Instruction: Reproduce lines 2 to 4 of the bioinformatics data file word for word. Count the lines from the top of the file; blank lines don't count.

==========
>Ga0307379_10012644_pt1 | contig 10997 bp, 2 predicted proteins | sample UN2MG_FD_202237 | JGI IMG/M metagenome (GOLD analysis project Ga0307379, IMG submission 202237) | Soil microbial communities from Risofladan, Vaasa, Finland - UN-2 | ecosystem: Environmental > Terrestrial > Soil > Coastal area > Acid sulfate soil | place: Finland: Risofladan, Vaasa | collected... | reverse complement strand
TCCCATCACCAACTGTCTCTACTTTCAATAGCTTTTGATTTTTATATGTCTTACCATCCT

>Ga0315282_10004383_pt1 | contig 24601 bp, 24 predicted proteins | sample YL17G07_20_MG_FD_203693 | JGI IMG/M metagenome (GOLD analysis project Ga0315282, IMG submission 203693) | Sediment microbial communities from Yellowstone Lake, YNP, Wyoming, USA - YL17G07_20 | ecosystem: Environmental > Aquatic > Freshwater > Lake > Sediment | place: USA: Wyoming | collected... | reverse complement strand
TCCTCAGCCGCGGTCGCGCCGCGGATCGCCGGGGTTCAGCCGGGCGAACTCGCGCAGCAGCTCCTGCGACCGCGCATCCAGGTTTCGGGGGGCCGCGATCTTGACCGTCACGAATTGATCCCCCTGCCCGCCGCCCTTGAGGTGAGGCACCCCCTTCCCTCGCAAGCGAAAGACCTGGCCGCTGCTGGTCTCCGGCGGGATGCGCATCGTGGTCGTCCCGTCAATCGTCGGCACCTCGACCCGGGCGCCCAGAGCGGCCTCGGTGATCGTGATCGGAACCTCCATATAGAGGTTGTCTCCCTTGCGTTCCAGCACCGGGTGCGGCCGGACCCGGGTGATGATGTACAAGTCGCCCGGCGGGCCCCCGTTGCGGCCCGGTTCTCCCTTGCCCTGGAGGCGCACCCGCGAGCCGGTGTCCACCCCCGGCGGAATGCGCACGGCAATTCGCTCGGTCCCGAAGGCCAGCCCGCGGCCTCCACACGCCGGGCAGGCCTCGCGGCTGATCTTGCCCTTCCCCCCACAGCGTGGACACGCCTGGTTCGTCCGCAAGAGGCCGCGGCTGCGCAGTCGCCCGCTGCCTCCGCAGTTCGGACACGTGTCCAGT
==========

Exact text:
TCCCATCACCAACTGTCTCTACTTTCAATAGCTTTTGATTTTTATATGTCTTACCATCCT

>Ga0315282_10004383_pt1 | contig 24601 bp, 24 predicted proteins | sample YL17G07_20_MG_FD_203693 | JGI IMG/M metagenome (GOLD analysis project Ga0315282, IMG submission 203693) | Sediment microbial communities from Yellowstone Lake, YNP, Wyoming, USA - YL17G07_20 | ecosystem: Environmental > Aquatic > Freshwater > Lake > Sediment | place: USA: Wyoming | collected... | reverse complement strand
TCCTCAGCCGCGGTCGCGCCGCGGATCGCCGGGGTTCAGCCGGGCGAACTCGCGCAGCAGCTCCTGCGACCGCGCATCCAGGTTTCGGGGGGCCGCGATCTTGACCGTCACGAATTGATCCCCCTGCCCGCCGCCCTTGAGGTGAGGCACCCCCTTCCCTCGCAAGCGAAAGACCTGGCCGCTGCTGGTCTCCGGCGGGATGCGCATCGTGGTCGTCCCGTCAATCGTCGGCACCTCGACCCGGGCGCCCAGAGCGGCCTCGGTGATCGTGATCGGAACCTCCATATAGAGGTTGTCTCCCTTGCGTTCCAGCACCGGGTGCGGCCGGACCCGGGTGATGATGTACAAGTCGCCCGGCGGGCCCCCGTTGCGGCCCGGTTCTCCCTTGCCCTGGAGGCGCACCCGCGAGCCGGTGTCCACCCCCGGCGGAATGCGCACGGCAATTCGCTCGGTCCCGAAGGCCAGCCCGCGGCCTCCACACGCCGGGCAGGCCTCGCGGCTGATCTTGCCCTTCCCCCCACAGCGTGGACACGCCTGGTTCGTCCGCAAGAGGCCGCGGCTGCGCAGTCGCCCGCTGCCTCCGCAGTTCGGACACGTGTCCAGT